And then there’s Greg Walsh, my boss, in Brooklyn. […] Greg himself is large, with a big belly and a long white beard, so inevitably people compare him to Saint Nick. Greg delights in this. He keeps a Santa hat on him at all times, and his license plate reads SANTA09. In the summers, he wears red-and-green Hawaiian shirts, and at all times of the year, whenever he enters a business, he shouts, “Ho, ho, ho!” at the teenager standing behind the counter.
This is the third December I’ve sold trees for Greg. Chances are I’m selling one of his trees as you read this. It’s a brutal job, standing out in the cold 16 hours a day, but the pay can set you up for months. The rest of the year, I’ve gotten to see the other side of the industry up close by acting as Greg’s personal assistant — the elf to his Santa. Underneath the ribbons and the tinsel, the New York Christmas-tree business is a complicated and sometimes dangerous game with a sordid history. In a little over a century and a half, getting a Christmas tree has gone from an oddity to a timeless tradition in Manhattan thanks primarily to the efforts of those who sought to profit from them. Theft, sabotage, and at least one murder have been committed in the Christmas-tree game. I almost died myself, selling them.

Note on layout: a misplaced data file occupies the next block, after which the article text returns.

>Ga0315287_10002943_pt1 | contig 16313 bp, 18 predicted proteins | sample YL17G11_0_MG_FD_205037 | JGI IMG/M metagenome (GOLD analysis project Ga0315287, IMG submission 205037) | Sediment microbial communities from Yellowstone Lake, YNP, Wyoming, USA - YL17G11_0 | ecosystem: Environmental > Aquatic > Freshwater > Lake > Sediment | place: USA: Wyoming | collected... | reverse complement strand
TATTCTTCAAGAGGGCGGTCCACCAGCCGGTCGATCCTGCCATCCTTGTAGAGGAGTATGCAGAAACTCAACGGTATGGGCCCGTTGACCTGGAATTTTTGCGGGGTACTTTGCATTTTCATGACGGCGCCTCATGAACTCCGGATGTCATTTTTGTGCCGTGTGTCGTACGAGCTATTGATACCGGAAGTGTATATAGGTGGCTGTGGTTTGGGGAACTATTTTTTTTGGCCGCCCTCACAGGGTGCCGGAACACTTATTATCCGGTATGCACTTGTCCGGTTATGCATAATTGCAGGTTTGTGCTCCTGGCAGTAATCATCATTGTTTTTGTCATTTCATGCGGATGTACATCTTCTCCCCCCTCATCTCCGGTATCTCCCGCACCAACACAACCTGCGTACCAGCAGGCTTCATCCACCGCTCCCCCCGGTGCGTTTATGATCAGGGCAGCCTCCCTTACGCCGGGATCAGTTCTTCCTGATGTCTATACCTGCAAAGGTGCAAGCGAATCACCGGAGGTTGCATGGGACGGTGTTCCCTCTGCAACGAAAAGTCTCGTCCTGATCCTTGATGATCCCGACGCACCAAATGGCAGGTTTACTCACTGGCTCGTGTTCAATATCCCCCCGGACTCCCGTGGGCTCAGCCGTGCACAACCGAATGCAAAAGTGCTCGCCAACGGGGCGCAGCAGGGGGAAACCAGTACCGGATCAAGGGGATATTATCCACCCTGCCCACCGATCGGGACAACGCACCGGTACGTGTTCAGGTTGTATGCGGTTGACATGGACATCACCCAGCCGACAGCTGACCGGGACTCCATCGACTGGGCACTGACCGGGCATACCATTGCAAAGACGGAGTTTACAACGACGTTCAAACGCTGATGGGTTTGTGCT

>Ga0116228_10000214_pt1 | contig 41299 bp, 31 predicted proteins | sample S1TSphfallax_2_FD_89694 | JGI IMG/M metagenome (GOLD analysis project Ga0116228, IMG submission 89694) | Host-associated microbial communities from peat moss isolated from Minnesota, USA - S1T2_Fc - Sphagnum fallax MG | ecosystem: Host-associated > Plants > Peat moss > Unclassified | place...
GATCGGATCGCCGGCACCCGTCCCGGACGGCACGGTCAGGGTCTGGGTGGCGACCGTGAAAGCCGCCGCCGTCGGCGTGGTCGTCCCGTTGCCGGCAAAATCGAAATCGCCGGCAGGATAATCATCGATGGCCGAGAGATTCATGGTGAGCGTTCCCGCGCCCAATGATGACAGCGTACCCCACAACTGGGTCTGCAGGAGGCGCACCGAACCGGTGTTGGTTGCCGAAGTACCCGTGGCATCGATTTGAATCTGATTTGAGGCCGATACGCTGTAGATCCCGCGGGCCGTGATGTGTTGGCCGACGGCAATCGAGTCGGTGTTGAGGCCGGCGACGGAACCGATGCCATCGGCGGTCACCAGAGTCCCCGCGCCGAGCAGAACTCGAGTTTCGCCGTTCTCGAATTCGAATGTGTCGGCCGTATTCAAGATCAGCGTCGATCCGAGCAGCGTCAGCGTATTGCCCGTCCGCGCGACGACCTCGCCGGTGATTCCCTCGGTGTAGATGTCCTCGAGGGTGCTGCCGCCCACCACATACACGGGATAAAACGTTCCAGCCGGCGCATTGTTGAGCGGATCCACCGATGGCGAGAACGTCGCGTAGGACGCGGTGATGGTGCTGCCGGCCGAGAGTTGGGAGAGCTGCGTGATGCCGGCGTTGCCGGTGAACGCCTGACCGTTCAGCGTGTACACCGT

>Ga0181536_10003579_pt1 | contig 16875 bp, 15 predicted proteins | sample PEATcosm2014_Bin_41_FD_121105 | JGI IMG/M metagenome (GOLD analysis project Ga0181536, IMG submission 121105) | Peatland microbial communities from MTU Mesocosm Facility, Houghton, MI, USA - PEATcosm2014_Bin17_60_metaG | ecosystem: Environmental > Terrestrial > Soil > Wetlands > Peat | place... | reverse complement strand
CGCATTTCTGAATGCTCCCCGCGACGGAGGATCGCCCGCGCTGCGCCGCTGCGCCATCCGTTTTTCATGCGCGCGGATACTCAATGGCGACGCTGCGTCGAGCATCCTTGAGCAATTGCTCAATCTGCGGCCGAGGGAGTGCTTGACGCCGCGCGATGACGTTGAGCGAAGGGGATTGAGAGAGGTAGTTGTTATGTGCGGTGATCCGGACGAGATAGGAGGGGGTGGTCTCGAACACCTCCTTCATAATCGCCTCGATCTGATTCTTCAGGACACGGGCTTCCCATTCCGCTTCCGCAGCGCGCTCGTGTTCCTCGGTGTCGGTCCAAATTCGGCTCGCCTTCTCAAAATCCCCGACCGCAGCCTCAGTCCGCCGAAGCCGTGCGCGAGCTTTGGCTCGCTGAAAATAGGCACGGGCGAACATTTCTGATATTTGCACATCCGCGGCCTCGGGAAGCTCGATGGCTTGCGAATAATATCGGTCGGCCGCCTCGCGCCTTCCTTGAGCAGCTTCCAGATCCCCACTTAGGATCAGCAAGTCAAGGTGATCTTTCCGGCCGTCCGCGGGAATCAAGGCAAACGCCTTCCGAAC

After what seems like a long time, a nurse approaches my bed and examines the wound above my right eye. She picks a pine needle out of my hair and asks, “What on earth were you doing?”
I tell her I was selling Christmas trees and things got out of hand.
“…and all I ask is a tall ship and a star to steer her by…”